Options to efficiently synchronize 1 million files with remote servers?

Solution 1:

Since instant updates are also acceptable, you could use lsyncd.
It watches directories (inotify) and will rsync changes to slaves.
At startup it will do a full rsync, so that will take some time, but after that only changes are transmitted.
Recursive watching of directories is possible, if a slave server is down the sync will be retried until it comes back.

If this is all in a single directory (or a static list of directories) you could also use incron.
The drawback there is that it does not allow recursive watching of folders and you need to implement the sync functionality yourself.

Solution 2:

Consider using a distributed filesystem, such as GlusterFS. Being designed with replication and parallelism in mind, GlusterFS may scale up to 10 servers much more smoothly than ad-hoc solutions involving inotify and rsync.

For this particular use-case, one could build a 10-server GlusterFS volume of 10 replicas (i.e. 1 replica/brick per server), so that each replica would be an exact mirror of every other replica in the volume. GlusterFS would automatically propagate filesystem updates to all replicas.

Clients in each location would contact their local server, so read access to files would be fast. The key question is whether write latency could be kept acceptably low. The only way to answer that is to try it.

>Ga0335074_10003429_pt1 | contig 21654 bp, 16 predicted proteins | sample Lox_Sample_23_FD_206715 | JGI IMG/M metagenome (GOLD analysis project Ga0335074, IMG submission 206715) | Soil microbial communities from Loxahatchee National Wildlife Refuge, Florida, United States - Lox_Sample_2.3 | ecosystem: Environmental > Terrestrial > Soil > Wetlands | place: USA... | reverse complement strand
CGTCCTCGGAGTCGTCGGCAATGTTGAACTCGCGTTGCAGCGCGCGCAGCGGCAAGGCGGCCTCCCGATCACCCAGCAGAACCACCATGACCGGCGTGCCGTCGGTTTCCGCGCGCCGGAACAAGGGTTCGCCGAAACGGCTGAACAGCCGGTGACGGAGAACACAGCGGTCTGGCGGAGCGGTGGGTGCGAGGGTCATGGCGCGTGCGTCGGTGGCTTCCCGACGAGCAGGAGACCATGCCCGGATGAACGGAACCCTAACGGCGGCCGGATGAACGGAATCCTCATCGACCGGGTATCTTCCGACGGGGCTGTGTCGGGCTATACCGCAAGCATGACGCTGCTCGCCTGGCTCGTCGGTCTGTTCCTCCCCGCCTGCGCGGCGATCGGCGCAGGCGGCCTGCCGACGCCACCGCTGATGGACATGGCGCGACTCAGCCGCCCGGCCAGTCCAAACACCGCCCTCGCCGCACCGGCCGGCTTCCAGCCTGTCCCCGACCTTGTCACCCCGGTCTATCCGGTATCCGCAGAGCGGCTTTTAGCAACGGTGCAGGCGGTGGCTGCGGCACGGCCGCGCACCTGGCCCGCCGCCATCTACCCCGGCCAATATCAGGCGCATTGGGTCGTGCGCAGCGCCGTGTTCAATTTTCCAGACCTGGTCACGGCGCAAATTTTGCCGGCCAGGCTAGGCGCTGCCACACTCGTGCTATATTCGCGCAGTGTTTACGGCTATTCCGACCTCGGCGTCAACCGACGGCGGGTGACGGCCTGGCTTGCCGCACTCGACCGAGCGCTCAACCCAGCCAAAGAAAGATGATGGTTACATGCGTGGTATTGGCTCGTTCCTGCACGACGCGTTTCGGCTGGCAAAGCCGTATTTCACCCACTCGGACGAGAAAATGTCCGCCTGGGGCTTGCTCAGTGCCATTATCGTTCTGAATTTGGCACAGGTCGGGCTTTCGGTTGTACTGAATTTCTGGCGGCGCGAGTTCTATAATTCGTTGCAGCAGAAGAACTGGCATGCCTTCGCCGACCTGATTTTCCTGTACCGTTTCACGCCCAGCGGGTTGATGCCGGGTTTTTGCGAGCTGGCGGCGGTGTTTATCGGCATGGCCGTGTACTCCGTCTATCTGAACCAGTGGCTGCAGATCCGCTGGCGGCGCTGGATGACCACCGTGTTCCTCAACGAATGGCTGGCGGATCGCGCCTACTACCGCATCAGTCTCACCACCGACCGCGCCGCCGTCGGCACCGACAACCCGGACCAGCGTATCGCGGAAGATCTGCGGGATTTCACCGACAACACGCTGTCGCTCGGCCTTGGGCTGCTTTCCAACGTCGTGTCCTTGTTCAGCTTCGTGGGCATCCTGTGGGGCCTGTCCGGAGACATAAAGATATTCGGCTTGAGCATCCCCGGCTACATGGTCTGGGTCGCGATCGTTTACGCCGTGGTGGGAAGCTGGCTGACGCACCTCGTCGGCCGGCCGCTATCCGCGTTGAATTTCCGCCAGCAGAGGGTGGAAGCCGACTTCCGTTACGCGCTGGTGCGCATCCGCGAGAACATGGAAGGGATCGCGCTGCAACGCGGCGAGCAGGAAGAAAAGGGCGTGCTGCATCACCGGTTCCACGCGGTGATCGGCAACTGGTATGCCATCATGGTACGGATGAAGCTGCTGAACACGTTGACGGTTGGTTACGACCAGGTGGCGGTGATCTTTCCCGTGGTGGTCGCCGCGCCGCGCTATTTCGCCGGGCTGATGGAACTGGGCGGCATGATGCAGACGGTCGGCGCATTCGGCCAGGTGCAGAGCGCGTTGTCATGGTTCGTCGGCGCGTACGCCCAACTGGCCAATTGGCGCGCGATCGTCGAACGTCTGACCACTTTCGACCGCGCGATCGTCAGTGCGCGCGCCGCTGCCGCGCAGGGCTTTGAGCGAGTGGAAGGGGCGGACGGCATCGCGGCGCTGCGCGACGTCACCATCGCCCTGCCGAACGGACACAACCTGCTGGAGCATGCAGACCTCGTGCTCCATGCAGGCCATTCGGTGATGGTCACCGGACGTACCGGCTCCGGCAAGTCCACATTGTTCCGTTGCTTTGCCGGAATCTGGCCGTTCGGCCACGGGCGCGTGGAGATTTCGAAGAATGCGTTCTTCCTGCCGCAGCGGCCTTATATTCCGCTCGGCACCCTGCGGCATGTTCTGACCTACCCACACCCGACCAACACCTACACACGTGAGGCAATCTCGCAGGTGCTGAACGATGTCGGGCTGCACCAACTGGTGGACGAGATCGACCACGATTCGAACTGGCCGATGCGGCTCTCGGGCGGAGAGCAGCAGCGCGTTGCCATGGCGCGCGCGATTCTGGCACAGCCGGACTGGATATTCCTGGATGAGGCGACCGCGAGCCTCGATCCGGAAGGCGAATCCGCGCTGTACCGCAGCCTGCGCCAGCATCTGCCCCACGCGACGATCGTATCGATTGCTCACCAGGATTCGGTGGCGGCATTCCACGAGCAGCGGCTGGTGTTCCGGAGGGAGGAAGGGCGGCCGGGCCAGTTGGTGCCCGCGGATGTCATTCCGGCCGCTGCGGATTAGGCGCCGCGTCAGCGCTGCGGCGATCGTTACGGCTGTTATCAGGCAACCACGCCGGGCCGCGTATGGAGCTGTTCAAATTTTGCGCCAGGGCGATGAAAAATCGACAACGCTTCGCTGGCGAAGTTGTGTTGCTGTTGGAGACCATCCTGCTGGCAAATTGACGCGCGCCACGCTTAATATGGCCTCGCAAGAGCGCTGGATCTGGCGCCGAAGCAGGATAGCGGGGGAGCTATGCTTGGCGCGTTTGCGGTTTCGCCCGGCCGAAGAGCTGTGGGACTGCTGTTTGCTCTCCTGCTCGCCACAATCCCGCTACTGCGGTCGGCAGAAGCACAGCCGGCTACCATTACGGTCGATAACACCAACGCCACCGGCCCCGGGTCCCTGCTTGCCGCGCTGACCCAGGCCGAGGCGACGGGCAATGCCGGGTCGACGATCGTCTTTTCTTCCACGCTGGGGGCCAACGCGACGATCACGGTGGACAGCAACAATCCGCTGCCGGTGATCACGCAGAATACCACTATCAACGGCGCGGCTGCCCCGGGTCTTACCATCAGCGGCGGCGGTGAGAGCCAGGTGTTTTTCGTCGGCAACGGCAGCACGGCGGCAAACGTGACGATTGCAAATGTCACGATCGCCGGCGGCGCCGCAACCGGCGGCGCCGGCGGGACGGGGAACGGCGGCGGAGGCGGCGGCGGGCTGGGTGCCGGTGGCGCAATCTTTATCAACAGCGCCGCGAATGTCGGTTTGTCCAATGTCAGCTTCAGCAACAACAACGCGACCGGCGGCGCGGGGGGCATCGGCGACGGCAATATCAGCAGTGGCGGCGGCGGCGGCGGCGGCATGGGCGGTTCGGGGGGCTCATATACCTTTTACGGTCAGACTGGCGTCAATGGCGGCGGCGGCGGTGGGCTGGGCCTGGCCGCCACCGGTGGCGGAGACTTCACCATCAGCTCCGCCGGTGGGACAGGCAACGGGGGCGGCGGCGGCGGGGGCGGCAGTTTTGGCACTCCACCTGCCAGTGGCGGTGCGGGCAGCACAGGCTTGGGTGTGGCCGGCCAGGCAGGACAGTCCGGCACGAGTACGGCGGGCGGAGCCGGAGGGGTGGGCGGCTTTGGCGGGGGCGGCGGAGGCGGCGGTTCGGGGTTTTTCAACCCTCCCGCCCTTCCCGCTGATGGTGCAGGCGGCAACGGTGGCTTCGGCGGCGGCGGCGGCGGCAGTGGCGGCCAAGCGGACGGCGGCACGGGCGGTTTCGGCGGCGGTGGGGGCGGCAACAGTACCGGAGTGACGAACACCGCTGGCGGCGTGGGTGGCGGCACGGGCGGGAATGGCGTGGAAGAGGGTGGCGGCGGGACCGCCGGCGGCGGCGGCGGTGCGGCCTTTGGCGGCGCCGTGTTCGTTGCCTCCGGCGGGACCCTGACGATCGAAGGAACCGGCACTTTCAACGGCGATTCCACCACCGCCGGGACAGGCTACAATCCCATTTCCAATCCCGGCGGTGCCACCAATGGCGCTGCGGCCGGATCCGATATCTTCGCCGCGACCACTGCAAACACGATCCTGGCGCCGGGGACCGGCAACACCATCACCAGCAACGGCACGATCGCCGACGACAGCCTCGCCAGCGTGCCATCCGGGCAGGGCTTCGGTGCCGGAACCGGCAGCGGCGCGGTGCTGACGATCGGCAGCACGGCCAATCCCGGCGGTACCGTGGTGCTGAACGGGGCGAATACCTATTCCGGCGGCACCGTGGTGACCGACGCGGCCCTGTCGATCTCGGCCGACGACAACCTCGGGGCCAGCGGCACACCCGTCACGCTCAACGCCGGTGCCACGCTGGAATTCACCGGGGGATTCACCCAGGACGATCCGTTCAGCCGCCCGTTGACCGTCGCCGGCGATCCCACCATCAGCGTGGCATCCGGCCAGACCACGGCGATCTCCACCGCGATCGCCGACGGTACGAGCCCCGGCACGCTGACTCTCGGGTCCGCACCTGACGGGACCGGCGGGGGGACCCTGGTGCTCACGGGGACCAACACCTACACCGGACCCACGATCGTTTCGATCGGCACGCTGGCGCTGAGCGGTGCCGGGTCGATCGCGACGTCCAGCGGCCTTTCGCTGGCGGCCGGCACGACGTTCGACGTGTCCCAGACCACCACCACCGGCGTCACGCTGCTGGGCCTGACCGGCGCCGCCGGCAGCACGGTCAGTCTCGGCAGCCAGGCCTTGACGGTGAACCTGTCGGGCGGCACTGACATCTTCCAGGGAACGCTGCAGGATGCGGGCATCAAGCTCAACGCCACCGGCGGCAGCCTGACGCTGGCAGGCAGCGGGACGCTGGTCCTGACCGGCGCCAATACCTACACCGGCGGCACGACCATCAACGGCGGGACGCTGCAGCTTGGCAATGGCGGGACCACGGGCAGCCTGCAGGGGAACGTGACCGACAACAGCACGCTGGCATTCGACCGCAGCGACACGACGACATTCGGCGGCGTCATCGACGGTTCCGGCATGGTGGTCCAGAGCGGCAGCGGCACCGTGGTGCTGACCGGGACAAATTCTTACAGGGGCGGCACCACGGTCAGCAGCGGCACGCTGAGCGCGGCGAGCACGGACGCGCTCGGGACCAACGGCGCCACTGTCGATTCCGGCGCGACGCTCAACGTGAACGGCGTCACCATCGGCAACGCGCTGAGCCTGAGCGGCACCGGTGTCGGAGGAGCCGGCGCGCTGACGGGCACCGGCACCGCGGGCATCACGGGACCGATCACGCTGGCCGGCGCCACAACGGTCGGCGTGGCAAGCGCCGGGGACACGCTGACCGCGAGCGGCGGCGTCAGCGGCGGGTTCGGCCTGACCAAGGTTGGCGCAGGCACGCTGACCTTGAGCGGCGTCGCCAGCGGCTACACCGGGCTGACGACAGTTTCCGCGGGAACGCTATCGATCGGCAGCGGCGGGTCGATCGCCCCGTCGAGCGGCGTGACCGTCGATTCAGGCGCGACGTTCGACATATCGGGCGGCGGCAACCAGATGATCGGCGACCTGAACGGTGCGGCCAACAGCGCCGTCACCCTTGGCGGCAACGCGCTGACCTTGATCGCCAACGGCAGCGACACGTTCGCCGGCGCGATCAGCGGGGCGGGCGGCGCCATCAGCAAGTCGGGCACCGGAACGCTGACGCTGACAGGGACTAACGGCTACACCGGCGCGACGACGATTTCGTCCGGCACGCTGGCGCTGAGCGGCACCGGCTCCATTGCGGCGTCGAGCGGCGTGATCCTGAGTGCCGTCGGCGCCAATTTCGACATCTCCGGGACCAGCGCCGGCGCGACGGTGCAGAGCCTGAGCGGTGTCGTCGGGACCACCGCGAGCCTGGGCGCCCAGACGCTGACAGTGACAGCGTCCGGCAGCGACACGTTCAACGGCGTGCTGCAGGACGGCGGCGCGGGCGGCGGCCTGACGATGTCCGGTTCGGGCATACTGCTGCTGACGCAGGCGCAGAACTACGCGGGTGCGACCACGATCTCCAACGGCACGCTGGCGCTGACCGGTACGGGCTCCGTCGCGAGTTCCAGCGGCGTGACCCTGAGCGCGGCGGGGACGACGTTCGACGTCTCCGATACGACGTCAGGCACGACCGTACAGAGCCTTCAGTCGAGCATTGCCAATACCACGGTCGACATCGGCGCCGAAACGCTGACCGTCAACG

Solution 3:

I doubt rsync would work for this in the normal way, because scanning a million files and comparing it to the remote system 10 times would take to long. I would try to implement a system with something like inotify that keeps a list of modified files and pushes them to the remote servers (if these changes don't get logged in another way anyway). You can then use this list to quickly identify the files required to be transferred - maybe even with rsync (or better 10 parallel instances of it).

Edit: With a little bit of work, you could even use this inotify/log watch approach to copy the files over as soon as the modification happens.

Solution 4:

Some more alternatives:

  • Insert a job into RabbitMQ or Gearman to asynchronously go off and delete (or add) the same file on all remote servers whenever you delete or add a file on the primary server.
  • Store the files in a database and use replication to keep the remote servers in sync.
  • If you have ZFS you can use ZFS replication.
  • Some SANs have file replication. I have no idea if this can be used over the Internet.

Solution 5:

This seems to be an ideal storybook use case for MongoDB and maybe GridFS. Since the files are relatively small, MongoDB alone should be enough, although it may be convenient to use the GridFS API.

MongoDB is a nosql database and GridFS is a file storage build on top of it. MongoDB has a lot of built in options for replication and sharding, so it should scale very well in your use case.

In your case you will probably start with a replica set which consists of the master located in your primary datacenter (maybe a second one, in case you want to failover on the same location) and your ten "slaves" distributed around the world. Then do load tests to check if the write performance is enough and check the replication times to your nodes. If you need more performace, you could turn the setup into a sharded one (mostly to distribute the write load to more servers). MongoDB has been designed with scaling up huge setups with "cheap" hardware, so you can throw in a batch of inexpensive servers to improve performance.